- Common name: Mule Deer
- Including: White-tailed Deer (Odocoileus virginianus)
- Scientific name: Odocoileus hemionus
- Order: Artiodactyla
- Family: Cervidae
Also known as
- Mule deer prefer open grassy areas and are most often seen along roadways, in fields and on grassy south-facing slopes.
- Though found as far to the north as Dawson, most sightings are along the highways of the southern Yukon.
- Medium size deer with tan fur and white rump patch.
- Tail has black tip.
- Large mule-like ears that move independently.
- Dark forehead contrasting with light face and upper neck.
- Antlers are forked.
A few White-Tailed Deer, Odocoileus virginianus, also occur in the Yukon. They can be distinguished from the more common Mule Deer by their branching antlers, a lighter over-all colour, and the belly, throat, chin, and dark rump. The underside of their tail is white but can only be seen when the tail is raised.
- Height: 1 m
- Weight: Males weigh around 104 kg and females weigh around 65 kg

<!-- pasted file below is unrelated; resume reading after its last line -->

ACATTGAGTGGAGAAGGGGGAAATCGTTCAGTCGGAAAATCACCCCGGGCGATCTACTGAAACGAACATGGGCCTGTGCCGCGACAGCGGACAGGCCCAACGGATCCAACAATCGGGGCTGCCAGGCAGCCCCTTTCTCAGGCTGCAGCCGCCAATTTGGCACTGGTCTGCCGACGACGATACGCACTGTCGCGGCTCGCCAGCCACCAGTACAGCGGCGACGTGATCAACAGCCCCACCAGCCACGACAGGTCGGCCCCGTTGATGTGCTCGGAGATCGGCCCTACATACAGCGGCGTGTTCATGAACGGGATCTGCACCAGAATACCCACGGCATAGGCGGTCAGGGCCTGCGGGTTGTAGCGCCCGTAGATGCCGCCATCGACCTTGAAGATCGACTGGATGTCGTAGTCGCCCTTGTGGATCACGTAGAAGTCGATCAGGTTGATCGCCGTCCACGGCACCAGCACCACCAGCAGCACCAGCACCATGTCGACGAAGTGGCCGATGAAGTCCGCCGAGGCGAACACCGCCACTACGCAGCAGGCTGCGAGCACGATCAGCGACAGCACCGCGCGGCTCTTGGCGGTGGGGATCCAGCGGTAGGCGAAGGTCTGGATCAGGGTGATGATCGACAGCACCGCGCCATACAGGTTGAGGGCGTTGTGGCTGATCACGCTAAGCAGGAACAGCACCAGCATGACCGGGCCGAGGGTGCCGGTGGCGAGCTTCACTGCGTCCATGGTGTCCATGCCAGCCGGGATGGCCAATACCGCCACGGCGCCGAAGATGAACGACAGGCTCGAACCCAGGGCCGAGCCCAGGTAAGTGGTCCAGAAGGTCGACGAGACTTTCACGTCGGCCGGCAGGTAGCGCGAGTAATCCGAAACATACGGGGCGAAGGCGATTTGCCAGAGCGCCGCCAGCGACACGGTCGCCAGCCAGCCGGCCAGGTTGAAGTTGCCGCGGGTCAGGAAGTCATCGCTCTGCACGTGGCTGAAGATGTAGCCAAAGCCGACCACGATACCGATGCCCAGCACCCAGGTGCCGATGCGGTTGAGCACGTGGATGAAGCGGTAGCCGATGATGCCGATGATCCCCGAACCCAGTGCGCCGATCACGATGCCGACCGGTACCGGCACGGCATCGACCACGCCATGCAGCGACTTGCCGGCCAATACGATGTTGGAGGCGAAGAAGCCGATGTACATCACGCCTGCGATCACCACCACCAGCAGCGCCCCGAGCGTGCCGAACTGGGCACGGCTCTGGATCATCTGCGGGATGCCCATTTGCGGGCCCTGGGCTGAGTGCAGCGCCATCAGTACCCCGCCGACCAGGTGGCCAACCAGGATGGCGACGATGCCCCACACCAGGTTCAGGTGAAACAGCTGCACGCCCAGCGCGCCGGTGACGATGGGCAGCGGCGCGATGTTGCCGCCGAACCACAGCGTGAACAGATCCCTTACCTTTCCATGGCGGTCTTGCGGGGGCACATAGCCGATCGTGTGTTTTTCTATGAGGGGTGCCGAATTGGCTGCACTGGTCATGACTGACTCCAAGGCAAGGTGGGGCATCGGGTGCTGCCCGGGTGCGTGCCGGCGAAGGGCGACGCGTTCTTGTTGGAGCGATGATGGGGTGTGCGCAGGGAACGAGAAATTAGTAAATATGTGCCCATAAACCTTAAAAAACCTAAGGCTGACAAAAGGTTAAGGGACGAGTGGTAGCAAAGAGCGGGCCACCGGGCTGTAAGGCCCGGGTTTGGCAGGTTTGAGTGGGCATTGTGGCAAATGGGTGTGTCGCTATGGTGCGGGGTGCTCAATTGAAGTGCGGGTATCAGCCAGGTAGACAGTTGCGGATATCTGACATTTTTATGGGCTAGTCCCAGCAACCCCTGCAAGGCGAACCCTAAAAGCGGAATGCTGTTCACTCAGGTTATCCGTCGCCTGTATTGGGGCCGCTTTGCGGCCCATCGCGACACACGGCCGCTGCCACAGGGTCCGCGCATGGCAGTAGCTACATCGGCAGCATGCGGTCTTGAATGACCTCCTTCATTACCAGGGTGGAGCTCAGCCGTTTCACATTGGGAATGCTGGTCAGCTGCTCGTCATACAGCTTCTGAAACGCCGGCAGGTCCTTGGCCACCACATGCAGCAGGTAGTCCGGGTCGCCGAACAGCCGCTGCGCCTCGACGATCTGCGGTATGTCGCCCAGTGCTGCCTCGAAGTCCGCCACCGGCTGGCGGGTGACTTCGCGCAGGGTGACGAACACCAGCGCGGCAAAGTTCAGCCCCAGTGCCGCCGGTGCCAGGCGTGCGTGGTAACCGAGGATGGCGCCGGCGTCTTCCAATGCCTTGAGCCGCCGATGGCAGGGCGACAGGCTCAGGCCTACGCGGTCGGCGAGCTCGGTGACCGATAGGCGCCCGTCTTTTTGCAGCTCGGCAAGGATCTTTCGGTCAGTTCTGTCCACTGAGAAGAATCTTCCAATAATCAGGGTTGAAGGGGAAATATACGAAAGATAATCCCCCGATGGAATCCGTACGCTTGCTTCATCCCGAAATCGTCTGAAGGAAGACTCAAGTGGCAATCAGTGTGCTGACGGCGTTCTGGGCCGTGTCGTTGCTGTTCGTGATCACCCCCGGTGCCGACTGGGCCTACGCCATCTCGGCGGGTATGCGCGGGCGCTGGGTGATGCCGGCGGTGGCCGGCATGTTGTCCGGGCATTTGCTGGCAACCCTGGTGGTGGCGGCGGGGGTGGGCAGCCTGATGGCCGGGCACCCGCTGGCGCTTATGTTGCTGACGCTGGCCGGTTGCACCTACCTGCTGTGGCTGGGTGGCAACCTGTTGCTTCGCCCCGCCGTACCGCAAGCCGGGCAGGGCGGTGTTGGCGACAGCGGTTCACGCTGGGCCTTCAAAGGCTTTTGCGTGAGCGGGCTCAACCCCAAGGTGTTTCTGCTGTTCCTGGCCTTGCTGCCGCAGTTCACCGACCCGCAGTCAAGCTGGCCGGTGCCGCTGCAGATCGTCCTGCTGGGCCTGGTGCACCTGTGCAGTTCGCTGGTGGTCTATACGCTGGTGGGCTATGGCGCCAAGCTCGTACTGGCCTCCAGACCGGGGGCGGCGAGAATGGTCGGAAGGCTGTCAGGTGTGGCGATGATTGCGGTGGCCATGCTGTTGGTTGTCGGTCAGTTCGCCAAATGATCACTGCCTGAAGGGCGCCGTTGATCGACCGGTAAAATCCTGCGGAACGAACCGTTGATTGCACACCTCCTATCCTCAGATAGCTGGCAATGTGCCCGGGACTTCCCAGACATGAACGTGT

- Lifespan: 4 to 10 years
- Predators: Bears, wolves, Cougars, Coyotes
- Habitat: Aspen parklands, grassy slopes
- Yukon: S3S4 (Vulnerable/Apparently Stable)
- Global: G5 (Secure)
Yukon population estimate
Mule Deer are most active at dawn and dusk. During mating season, bucks will push antlers together and try to force the other male’s head down until they surrender. The Mule Deer’s slender legs are not well adapted to travelling through deep snow so they stay close to south-facing slopes and other wind-swept areas in winter.
Grasses and forbs, foliage and twigs.
Sights and sounds
Deer and people
- Mule Deer hunting opportunities are limited in the Yukon. Only a few permits for hunting deer are issued each year.